Droplets from the resulting vial of liquid, holding a mere 1.5 milliliters of solution, were mixed into the black acrylic ink for the portrait and into the clear acrylic coating that would go over the finished painting.
“Because DNA as a storage medium is so dense, we were able to provide Kate with around a trillion copies of each image to mix into the paint,” said Bichlien Nguyen, a senior researcher at Microsoft Research.
Meanwhile, Thompson selected about 2,000 of the #MemoriesInDNA images to go into the full-color printed mosaic that serves as the black-and-white portrait’s background. Drawing upon her past experience as a website art director, she set up an image filter to choose the pictures best suited for colors and shading in different parts of the painting.
Thompson also ensured that the artwork represented a wide selection of people and places. “There were a couple of people who submitted like a hundred of their wedding photos,” she joked. “I would get rid of all but the most important one.”
The whole process took about eight months from conception to completion. Along the way, MISL’s researchers conducted tests to check that the DNA deposited using Thompson’s method could be decoded to produce the original image files.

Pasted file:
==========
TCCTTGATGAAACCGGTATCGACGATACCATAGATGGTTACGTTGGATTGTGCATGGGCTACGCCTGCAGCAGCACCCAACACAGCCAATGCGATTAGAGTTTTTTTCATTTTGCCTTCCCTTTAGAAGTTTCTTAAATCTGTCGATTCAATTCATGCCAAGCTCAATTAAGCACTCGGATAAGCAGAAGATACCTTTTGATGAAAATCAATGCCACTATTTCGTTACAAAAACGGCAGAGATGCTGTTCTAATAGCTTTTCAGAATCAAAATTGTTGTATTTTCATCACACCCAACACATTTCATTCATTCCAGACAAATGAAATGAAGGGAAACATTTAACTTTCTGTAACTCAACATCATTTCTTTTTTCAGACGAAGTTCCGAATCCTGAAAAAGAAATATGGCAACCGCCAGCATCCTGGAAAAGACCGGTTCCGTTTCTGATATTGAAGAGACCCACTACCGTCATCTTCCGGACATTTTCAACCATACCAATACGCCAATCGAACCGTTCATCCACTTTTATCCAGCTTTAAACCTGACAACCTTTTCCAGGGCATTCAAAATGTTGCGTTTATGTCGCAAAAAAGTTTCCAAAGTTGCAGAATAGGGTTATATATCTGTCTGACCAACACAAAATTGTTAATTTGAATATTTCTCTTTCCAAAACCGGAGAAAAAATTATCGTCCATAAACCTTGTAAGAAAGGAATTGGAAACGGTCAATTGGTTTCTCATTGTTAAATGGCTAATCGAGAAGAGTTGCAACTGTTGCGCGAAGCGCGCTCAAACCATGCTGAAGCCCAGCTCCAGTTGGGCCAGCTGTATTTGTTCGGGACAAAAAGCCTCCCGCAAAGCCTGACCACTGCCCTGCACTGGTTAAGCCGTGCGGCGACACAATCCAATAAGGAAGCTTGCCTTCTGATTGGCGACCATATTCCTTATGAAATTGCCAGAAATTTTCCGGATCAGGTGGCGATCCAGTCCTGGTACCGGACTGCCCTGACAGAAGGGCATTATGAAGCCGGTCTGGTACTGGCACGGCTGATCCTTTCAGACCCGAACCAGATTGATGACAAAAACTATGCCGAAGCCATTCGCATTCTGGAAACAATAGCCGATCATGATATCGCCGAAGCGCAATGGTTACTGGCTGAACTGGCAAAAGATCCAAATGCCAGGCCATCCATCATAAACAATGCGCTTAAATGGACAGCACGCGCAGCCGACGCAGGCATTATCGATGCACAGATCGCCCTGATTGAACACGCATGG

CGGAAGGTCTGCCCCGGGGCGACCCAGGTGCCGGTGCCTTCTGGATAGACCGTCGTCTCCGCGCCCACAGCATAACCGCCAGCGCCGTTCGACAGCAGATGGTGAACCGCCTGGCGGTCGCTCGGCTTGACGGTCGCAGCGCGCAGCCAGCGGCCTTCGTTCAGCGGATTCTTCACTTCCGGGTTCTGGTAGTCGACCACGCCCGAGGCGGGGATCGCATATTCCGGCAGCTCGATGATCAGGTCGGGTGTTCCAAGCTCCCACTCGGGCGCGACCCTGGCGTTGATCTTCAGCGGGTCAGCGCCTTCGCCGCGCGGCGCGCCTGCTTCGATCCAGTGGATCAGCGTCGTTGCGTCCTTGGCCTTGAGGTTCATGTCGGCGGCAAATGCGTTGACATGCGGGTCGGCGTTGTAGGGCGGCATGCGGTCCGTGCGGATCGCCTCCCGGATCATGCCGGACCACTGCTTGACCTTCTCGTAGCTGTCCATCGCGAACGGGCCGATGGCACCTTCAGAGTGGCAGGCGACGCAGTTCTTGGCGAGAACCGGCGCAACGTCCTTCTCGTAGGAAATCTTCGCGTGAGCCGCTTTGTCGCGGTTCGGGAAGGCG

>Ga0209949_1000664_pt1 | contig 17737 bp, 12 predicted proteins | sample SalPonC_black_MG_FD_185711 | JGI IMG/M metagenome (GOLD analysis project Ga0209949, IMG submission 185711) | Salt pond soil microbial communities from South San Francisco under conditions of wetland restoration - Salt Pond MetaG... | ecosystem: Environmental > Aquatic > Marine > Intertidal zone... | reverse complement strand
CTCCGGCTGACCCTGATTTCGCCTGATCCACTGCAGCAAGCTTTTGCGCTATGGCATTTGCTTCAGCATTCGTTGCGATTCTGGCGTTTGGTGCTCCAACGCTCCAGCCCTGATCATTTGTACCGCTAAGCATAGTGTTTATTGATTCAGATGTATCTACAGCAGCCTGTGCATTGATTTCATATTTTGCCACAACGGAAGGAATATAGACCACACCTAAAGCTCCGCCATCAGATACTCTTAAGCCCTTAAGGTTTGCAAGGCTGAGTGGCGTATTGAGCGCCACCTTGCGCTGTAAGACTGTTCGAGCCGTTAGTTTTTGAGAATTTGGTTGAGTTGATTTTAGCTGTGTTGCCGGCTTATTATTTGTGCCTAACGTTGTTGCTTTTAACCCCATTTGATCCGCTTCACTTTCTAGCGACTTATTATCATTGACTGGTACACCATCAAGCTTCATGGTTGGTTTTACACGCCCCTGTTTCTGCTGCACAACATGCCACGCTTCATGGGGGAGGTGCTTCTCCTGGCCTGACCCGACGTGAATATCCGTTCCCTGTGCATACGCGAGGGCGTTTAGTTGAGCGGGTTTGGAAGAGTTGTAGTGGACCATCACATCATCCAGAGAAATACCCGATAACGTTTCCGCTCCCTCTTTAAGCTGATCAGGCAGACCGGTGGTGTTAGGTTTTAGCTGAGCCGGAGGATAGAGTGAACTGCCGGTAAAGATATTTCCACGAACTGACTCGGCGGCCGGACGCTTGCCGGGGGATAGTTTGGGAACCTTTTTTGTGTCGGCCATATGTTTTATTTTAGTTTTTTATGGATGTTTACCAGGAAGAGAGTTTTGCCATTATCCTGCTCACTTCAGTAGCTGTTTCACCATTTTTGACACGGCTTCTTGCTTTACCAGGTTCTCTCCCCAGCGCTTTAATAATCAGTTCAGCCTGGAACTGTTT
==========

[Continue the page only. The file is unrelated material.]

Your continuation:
Both Ceze and Thompson emphasized that the DNA doesn’t reflect the genetic makeup of any organism. Instead, the chemical coding is repurposed to serve solely as a storage medium. One droplet of solution could theoretically store 10,000 gigabytes of data, ranging from historical texts to music videos. And once the DNA is dried out, as it is in the painting, the coding should remain intact for millennia.
DNA data coding hasn’t yet hit its prime, but it’s only a matter of time. Last month, the Intelligence Advanced Research Projects Agency announced that UW and Microsoft would participate in a $25 million DNA data storage development project, and MISL’s researchers are already looking beyond mere data storage. They’re thinking about ways to use DNA in data processing — for example, to search through image databases like the one that was created by #MemoriesInDNA.
In the meantime, the 30-by-40-inch portrait hanging at the Gates Center — and two other copies that Thompson created — will continue to preserve Rosalind Franklin’s legacy, and the visual legacy of those who contributed to #MemoriesInDNA.
“Having a long-term storage medium is super-important. One adjunct to that, that always just makes me smile, is this idea that we’re storing it in a code that any other carbon-based life form could fairly easily decipher,” Thompson said.
“I wish I had a time machine to see what people do with it,” Ceze said.
“Rosalind Franklin in DNA” is on exhibit on the ground floor of the Bill & Melinda Gates Center for Computer Science and Engineering on the UW main campus, at the base of the Anita Borg Grand Stairway. MISL is also exploring the potential to exhibit the artwork at other locations to reach a wider audience.